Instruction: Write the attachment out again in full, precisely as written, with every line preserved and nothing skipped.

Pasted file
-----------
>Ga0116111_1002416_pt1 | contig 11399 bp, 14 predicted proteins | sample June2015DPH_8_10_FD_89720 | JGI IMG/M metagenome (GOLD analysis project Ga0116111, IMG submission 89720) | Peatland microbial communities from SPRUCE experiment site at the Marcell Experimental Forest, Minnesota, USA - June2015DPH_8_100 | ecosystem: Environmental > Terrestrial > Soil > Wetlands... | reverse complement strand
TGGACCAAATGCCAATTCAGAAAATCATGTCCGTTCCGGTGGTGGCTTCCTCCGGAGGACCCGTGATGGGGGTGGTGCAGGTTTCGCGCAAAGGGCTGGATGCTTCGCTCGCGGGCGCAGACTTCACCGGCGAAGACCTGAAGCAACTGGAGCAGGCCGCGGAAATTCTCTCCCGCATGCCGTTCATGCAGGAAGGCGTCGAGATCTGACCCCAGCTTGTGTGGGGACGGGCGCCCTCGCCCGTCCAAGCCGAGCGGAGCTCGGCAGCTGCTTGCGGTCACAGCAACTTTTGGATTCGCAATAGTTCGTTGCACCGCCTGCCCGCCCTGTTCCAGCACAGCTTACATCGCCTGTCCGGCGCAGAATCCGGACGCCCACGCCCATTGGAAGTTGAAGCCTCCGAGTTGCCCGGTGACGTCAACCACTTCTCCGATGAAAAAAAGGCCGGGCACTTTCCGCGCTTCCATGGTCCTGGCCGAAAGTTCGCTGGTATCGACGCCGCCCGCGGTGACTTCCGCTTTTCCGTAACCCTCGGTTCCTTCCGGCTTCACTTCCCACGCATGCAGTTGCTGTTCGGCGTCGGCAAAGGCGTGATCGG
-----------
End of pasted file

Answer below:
>Ga0116111_1002416_pt1 | contig 11399 bp, 14 predicted proteins | sample June2015DPH_8_10_FD_89720 | JGI IMG/M metagenome (GOLD analysis project Ga0116111, IMG submission 89720) | Peatland microbial communities from SPRUCE experiment site at the Marcell Experimental Forest, Minnesota, USA - June2015DPH_8_100 | ecosystem: Environmental > Terrestrial > Soil > Wetlands... | reverse complement strand
TGGACCAAATGCCAATTCAGAAAATCATGTCCGTTCCGGTGGTGGCTTCCTCCGGAGGACCCGTGATGGGGGTGGTGCAGGTTTCGCGCAAAGGGCTGGATGCTTCGCTCGCGGGCGCAGACTTCACCGGCGAAGACCTGAAGCAACTGGAGCAGGCCGCGGAAATTCTCTCCCGCATGCCGTTCATGCAGGAAGGCGTCGAGATCTGACCCCAGCTTGTGTGGGGACGGGCGCCCTCGCCCGTCCAAGCCGAGCGGAGCTCGGCAGCTGCTTGCGGTCACAGCAACTTTTGGATTCGCAATAGTTCGTTGCACCGCCTGCCCGCCCTGTTCCAGCACAGCTTACATCGCCTGTCCGGCGCAGAATCCGGACGCCCACGCCCATTGGAAGTTGAAGCCTCCGAGTTGCCCGGTGACGTCAACCACTTCTCCGATGAAAAAAAGGCCGGGCACTTTCCGCGCTTCCATGGTCCTGGCCGAAAGTTCGCTGGTATCGACGCCGCCCGCGGTGACTTCCGCTTTTCCGTAACCCTCGGTTCCTTCCGGCTTCACTTCCCACGCATGCAGTTGCTGTTCGGCGTCGGCAAAGGCGTGATCGG